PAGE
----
If you’d prefer to just roll up in your car and sleep on the roof, consider a roof-top tent. These unique set-ups, which can sleep two to four people, sit on a frame on top of your car in a waterproof bag. Take the bag off, unfold the frame, and the tent pops up. Here are the best roof-top tents on the market right now.
Tips for Buying a Backpacking Tent
On the other end of the weight spectrum are backpacking tents. A 20-pound car camping beast is not an option when you have to carry it on your back with all your other gear. (If you want to lug that much weight, skip the tent and bring the beer.)
Backpacking tents are also rated for how many people can squeeze inside. The fit will be a lot more snug; you can usually expect space for a 20-inch-wide sleeping pad per person. If you like more clearance, then you may want to size up. Sleeping alone in a two-person tent gives you tons of room for gear.
Headroom, Legroom, and Armroom
Tents areas vary considerably. Some two-person tents barely fit two sleeping mats, while others could fit three. If you’re taller or wider than average, lay down in the tents to get a feel for the width. Some models are longer and wider and will be much more comfortable than your standard fare.
The rainfly on most backpacking tents goes all the way to the ground. Simply stake the tent to the ground, tie down the fly with the included lines and you’ll be ready to weather some pretty heavy … well, weather.
Three-season tents will cover you through mild conditions in spring, summer, and fall. However, violent storms or heavy snow will crush the lightweight poles of a three-season tent. If you’re planning on a winter trip or unpredictable weather, opt for a heavier four-season tent. More poles and less mesh creates a stronger, warmer shelter. Also, check out our tips for camping in the rain while you’re at it.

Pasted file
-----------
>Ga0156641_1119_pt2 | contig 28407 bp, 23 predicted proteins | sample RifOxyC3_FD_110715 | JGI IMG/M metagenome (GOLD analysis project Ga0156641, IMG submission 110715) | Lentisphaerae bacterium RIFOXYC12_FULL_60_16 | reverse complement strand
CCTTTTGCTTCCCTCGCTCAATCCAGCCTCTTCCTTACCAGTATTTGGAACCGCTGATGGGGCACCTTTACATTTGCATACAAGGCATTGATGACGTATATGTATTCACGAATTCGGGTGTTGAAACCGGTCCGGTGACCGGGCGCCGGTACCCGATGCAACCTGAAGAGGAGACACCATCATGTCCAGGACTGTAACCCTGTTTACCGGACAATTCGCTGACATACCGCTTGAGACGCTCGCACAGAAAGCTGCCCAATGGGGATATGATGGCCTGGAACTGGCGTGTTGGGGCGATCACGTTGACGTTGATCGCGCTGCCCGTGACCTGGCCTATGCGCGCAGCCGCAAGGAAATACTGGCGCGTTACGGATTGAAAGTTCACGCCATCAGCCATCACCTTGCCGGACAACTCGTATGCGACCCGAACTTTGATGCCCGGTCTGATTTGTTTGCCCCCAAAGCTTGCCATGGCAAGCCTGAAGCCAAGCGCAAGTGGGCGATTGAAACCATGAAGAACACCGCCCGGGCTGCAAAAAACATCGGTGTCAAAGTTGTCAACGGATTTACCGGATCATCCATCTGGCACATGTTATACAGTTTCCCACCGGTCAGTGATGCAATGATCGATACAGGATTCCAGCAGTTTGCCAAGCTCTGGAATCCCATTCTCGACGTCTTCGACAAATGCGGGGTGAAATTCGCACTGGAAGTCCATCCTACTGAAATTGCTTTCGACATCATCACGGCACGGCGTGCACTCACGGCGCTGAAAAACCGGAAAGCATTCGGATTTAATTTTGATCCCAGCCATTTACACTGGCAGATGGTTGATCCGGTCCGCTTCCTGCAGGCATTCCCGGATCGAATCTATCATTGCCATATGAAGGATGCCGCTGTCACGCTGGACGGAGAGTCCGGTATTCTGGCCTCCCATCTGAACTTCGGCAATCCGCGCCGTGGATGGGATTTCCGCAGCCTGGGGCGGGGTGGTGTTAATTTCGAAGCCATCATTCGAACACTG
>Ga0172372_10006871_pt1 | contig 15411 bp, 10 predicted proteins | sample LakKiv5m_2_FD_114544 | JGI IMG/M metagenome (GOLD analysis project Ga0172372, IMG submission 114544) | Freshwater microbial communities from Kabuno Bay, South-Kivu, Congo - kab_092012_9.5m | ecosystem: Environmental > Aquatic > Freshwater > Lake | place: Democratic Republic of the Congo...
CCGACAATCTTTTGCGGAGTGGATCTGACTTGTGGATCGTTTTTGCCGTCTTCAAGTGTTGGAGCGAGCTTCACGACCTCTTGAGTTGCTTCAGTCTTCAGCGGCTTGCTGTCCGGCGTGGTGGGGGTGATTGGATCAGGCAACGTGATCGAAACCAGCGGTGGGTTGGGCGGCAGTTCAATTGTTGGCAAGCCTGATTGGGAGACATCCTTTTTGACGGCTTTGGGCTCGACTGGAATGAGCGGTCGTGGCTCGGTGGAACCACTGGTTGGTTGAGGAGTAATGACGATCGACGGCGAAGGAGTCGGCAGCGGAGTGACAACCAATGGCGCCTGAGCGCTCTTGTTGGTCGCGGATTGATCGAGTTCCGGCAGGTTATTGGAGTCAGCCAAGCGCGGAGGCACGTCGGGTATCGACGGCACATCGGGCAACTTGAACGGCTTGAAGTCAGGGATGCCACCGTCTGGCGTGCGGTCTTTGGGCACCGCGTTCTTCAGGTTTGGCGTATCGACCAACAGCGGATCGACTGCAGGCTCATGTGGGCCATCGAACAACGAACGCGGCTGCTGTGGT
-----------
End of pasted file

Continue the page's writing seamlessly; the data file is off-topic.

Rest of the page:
Trying to set up a tent at the end of a long day, tired, wet, and hungry, you’ll wish there was a magic button for setup. “Hey Siri, set up my tent.” Like we mentioned before, nothing beats a backyard test. You can also ask the sales representative at your outdoor store to walk you through the setup. If you can’t set it up by yourself, keep looking. Poles should be freestanding, so you can set it up anywhere and move it with ease, and color-coded, so there are no questions about what goes where.
With car camping, you can throw all your gear in the truck at the end of the day. Backpacking? You don’t have that luxury. Larger vestibules make the tent heavier, but when you’re stuck inside the thing during bad weather, the covered vestibules make all the difference. Again, make sure the fly goes right to the ground to keep your gear dry.
Tent Alternatives: Bivies, Tarps, and Hammocks
If you really want to go minimal, try a bivy bag, tarp, or a camping hammock. Bivies are waterproof bags that go around your entire sleeping bag, often with a small tent pole around your head. Packing down to the size of an insulated water bottle, these shelters will keep you dry but not much else. For space for two or just added comfort on the trail, stick with a regular tent.